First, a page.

# I want to find Max horizontal range without

1. Oct 11, 2007

using $$\frac{v_0^2}{g_0}=R_{max}$$ for this problem:

You buy a toy dart gun and you want to calculate its Max Horizontal Range. You fire the gun straight upward and find that it takes 2.9 seconds for the dart to leave the barrel and then return to the barrel.

Can this be done without the formula. I already tried this:

$$V_y=v_{oy}+a_yt$$ to find that $$v_{oy}=14.21$$ I used v_f=0 and t=1.45 to find v_y initial. Now that should be equal to the magnitude of just plain $$v_0$$ right? or is that a false assumption?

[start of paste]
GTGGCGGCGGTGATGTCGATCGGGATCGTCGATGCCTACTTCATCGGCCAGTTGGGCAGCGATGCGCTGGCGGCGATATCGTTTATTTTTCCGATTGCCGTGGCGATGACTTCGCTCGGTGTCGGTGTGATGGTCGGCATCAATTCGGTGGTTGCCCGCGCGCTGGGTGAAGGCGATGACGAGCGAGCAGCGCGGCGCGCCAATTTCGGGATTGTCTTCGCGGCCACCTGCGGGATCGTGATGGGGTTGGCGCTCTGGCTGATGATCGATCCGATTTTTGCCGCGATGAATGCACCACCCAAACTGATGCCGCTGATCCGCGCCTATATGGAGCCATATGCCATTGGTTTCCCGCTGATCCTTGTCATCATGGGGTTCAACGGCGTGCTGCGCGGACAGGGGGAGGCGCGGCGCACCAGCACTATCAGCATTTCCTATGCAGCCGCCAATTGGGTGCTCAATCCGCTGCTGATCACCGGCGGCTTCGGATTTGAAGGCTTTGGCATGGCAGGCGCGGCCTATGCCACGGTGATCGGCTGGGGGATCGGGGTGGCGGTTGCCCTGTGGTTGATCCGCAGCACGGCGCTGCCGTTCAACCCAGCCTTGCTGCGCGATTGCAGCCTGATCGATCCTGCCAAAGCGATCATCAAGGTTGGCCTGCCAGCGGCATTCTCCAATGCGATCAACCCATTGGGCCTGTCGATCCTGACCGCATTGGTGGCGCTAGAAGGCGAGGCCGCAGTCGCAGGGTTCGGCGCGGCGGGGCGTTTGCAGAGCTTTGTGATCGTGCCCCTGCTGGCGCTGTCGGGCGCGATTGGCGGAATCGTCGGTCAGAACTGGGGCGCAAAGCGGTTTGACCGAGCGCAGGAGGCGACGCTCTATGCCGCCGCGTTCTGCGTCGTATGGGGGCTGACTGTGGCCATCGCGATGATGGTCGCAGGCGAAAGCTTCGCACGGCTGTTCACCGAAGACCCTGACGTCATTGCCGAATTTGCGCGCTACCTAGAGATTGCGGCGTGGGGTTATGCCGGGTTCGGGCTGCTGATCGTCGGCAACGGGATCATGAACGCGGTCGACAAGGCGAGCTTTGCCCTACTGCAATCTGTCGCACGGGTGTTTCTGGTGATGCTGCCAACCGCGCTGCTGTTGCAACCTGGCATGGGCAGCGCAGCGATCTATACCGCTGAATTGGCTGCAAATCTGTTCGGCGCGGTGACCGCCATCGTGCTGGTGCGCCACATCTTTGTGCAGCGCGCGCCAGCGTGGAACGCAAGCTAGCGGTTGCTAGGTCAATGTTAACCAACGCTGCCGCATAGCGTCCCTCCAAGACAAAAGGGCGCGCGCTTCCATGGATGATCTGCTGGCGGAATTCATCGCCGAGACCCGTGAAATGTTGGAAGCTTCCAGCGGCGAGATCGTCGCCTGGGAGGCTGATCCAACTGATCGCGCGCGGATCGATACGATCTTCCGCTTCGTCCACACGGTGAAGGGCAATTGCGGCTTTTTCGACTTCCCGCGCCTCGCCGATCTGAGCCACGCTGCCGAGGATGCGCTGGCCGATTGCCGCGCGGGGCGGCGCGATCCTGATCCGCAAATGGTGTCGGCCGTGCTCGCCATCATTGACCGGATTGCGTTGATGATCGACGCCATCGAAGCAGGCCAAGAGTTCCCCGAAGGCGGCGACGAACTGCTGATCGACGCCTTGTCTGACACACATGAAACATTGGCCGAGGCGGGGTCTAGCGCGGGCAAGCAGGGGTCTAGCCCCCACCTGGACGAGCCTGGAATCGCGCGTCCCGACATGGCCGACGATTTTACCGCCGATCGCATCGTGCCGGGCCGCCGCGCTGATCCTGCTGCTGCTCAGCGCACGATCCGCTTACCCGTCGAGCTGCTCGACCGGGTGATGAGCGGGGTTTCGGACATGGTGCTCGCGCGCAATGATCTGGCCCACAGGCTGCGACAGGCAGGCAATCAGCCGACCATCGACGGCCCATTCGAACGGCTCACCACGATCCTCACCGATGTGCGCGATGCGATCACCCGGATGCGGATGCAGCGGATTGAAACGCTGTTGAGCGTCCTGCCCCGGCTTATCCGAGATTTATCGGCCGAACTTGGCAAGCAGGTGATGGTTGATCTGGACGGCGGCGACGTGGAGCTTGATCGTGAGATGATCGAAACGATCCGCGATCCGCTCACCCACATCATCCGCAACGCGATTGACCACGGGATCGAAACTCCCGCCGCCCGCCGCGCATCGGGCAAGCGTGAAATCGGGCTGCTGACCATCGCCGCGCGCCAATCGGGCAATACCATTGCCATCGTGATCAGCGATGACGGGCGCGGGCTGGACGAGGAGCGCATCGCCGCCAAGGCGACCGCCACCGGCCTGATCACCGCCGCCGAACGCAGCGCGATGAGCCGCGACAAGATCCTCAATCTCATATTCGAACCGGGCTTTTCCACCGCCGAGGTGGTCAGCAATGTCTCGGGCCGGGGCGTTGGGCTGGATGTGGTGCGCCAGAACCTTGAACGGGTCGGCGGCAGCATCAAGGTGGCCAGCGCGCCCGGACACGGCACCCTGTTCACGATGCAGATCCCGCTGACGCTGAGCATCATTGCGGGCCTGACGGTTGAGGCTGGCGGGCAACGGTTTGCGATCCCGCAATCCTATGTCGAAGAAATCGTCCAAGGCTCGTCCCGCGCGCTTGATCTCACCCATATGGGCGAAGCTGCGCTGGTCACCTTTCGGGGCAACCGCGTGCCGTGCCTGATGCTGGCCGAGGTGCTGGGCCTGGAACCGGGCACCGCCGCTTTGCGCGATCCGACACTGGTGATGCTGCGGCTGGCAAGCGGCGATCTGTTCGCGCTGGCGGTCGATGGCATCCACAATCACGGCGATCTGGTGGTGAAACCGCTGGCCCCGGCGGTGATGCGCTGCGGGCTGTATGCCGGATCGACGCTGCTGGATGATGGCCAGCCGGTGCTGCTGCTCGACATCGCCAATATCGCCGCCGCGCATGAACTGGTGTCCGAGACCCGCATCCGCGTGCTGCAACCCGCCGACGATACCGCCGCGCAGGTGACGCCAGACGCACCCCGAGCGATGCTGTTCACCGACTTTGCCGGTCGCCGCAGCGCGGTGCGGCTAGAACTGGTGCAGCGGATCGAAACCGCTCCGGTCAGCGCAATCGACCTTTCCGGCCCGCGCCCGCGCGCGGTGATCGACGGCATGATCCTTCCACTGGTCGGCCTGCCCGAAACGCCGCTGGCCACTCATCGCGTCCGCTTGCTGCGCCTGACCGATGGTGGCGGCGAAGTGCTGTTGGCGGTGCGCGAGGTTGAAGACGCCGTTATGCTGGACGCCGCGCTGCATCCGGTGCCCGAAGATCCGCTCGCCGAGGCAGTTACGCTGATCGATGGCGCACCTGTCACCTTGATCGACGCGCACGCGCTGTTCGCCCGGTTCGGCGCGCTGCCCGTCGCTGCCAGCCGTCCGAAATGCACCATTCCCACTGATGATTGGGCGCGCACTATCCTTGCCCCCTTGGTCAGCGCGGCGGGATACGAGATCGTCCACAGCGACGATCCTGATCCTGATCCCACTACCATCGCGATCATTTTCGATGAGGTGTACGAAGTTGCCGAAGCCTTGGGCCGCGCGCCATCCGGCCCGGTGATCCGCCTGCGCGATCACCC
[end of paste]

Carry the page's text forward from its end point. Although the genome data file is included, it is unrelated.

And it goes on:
2. Oct 11, 2007

### learningphysics

Yes, so the vo for the gun is 14.21m/s. That's correct.

Why can't you use that formula?

Strange... because I don't see how to calculate the maximum range without ultimately using or deriving that equation...

3. Oct 11, 2007

Well, I can...but I don't want to; I want to derive it but I am having trouble arriving at the same number I get by using the range formula.

I am assuming that I get max range at 45 degrees...is that not correct?

So range would equal $$(v_0)_x*t=14.21\cos45*t$$ Right? BUt what do I use for t? I must have to eliminate it..huh?

Last edited: Oct 11, 2007
4. Oct 11, 2007

I got it. I used $$v_y=v_{oy}+at$$ to find t and then multiplied it by 2 to get $$\frac{14.21sin45}{4.9}=t$$ in $$\Delta x=v_{ox}*t$$ and got the exact same number...sweet.